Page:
HSPCs are exposed to low levels of oxygen in the bone marrow niche, and Hypoxia-Inducible Factors (HIFs) are the main regulators of cellular responses to oxygen variation.
Recent studies using conditional knockout mouse models have unveiled a major role for HIF-1α in the maintenance of murine HSCs; however, the role of HIF-2α is still unclear.
We recently demonstrated that knockdown of HIF-2α, and to a much lesser extent HIF-1α, impedes the long-term repopulating ability of human CD34+ umbilical cord blood cells. HIF-2α-deficient HSPCs display increased production of Reactive Oxygen Species (ROS), which subsequently stimulate Endoplasmic Reticulum (ER) stress and triggers apoptosis by activation of the Unfolded-Protein-Response (UPR) pathway (Figure 1). HIF-2α deregulation also significantly decreased engraftment ability of human acute myeloid leukaemia (AML) cells.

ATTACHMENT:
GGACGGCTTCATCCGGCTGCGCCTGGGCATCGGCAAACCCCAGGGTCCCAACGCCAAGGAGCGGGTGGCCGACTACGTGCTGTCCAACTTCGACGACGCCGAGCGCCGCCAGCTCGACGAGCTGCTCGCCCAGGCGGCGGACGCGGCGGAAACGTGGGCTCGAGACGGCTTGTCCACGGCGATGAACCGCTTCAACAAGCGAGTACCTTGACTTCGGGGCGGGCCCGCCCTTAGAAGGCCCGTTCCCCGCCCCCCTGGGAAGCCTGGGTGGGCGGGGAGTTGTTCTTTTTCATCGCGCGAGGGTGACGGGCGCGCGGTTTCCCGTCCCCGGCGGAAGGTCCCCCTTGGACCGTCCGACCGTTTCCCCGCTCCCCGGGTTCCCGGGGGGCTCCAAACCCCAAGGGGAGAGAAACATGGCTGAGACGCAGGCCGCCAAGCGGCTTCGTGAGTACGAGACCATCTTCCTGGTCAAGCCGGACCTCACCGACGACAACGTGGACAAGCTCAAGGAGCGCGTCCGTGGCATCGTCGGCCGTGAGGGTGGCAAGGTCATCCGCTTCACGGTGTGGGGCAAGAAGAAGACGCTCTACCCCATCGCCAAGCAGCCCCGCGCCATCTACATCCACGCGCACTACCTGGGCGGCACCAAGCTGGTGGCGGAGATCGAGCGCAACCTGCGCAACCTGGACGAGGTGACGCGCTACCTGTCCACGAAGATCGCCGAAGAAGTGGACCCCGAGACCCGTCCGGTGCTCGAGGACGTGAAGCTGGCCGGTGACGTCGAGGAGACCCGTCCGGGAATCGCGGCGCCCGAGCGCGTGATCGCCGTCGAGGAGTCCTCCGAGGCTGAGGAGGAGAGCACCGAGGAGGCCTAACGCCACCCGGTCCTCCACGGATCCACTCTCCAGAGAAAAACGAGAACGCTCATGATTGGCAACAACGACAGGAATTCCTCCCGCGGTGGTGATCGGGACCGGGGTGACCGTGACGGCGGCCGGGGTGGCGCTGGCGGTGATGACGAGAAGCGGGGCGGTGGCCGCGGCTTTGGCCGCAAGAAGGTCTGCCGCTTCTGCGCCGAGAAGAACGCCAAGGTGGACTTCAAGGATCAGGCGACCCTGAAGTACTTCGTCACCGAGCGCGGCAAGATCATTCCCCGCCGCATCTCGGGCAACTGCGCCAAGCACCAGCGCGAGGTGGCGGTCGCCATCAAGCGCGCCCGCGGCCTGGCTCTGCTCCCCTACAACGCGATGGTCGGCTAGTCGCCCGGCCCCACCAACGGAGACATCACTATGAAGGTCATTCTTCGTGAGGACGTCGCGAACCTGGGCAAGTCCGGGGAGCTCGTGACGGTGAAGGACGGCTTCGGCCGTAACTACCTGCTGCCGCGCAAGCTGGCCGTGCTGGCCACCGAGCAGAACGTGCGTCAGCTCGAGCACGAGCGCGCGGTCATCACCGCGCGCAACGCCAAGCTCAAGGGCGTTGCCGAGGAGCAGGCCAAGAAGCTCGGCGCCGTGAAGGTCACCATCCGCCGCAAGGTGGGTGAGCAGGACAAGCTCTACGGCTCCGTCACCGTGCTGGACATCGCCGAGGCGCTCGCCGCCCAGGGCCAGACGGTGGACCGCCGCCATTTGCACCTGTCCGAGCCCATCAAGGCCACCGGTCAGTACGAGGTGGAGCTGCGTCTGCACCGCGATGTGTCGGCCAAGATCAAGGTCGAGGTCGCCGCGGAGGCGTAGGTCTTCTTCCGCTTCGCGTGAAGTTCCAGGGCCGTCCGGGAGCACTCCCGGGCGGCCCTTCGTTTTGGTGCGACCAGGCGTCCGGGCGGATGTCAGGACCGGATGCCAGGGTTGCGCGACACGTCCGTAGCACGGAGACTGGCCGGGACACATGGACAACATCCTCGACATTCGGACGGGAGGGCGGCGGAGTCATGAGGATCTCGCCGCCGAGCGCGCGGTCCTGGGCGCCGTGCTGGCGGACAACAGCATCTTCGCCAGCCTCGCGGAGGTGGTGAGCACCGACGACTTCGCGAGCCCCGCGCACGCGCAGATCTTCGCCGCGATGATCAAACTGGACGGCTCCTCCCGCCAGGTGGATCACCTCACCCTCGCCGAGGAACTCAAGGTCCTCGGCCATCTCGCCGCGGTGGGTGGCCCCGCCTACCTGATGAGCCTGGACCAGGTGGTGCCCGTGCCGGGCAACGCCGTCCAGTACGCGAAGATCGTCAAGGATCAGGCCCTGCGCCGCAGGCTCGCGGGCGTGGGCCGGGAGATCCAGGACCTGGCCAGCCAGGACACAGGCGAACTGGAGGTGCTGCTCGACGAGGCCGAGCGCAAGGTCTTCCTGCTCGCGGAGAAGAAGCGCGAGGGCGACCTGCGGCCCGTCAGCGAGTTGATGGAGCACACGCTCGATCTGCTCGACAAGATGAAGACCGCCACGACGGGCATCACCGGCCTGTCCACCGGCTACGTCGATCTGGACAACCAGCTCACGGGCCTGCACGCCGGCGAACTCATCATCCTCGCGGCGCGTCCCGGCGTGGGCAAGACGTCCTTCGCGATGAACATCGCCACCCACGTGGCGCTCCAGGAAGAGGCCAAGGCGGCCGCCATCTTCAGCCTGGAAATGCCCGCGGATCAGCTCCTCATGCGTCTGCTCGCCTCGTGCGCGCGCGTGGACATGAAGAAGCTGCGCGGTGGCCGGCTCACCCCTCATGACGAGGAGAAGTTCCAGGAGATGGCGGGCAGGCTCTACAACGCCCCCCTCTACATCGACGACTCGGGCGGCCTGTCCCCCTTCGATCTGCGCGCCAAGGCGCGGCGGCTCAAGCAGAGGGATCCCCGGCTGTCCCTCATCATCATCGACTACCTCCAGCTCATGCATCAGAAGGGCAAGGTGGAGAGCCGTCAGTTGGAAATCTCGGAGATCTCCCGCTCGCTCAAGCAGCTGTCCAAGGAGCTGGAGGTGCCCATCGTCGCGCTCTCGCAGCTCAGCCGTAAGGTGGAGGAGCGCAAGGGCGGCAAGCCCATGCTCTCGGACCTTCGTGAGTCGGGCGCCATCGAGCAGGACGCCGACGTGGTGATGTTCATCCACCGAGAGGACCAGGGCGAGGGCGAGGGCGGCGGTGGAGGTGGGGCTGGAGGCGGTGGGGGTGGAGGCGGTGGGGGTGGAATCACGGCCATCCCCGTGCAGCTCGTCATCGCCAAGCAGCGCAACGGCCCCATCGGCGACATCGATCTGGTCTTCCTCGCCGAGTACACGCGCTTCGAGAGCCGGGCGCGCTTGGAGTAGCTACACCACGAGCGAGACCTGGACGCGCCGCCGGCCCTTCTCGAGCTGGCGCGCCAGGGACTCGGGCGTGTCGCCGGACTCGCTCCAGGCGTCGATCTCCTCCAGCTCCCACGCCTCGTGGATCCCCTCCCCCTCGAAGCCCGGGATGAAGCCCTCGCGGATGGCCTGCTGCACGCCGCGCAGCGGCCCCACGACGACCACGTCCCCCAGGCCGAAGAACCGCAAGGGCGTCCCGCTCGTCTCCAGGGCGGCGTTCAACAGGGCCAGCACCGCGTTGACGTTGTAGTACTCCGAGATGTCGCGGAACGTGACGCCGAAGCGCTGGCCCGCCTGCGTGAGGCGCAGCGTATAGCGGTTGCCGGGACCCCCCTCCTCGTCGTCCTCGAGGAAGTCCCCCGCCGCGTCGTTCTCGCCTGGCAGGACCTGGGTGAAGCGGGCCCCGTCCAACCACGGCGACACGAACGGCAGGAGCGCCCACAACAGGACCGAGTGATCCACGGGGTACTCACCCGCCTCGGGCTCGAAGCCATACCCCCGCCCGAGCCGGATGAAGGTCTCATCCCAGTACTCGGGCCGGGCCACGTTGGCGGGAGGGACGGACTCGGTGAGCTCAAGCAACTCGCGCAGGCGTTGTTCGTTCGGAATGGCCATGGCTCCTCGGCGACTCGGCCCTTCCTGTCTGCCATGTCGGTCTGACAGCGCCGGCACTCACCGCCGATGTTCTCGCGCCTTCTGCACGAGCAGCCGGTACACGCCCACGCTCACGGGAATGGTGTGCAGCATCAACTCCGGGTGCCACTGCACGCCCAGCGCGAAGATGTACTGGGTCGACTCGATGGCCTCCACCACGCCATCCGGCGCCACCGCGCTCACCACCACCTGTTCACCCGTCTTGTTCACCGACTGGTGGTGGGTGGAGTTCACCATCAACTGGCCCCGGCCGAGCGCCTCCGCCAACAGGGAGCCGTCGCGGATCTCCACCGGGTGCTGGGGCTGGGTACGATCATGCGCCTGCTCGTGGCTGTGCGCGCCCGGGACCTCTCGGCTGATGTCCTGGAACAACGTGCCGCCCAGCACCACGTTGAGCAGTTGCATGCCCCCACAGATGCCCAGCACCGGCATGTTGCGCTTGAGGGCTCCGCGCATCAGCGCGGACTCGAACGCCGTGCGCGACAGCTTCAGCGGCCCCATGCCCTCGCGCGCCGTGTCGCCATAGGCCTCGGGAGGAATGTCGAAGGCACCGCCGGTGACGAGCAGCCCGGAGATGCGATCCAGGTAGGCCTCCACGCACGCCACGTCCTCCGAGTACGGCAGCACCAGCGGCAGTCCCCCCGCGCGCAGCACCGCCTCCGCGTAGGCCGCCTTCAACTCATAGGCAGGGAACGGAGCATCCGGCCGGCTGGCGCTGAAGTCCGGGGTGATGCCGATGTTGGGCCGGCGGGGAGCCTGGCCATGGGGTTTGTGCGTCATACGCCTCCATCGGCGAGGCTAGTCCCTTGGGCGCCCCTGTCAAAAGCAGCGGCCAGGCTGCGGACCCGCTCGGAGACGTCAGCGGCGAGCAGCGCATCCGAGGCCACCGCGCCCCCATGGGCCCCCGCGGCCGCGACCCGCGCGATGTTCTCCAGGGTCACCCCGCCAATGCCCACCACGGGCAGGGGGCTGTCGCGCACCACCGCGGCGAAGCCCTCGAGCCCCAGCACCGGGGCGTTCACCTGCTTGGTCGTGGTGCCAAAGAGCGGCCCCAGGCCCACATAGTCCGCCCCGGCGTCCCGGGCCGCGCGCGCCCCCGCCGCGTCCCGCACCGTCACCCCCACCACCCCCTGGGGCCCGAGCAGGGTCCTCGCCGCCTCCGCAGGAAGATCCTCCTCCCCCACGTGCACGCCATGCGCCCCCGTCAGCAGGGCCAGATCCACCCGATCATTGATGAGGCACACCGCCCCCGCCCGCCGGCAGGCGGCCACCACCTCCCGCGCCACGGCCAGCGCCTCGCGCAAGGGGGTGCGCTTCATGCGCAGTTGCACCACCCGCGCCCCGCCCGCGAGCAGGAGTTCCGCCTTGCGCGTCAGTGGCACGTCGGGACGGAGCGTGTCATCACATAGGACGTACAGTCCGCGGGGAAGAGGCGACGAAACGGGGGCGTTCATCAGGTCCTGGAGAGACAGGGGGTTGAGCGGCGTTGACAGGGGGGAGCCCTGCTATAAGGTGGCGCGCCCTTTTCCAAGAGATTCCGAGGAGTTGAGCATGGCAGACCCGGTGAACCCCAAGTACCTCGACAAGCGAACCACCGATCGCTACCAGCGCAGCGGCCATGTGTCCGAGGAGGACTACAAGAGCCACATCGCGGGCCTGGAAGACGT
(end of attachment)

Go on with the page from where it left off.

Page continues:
Overall, our data demonstrates a key role for HIF-2α in the maintenance of human HSPCs and in the survival of primary AML cells. Whether inhibition of this pathway could be used to selectively target AML has still to be determined (Rouault-Pierreet al., 2013; Cell Stem Cell. 13(5): 549-63)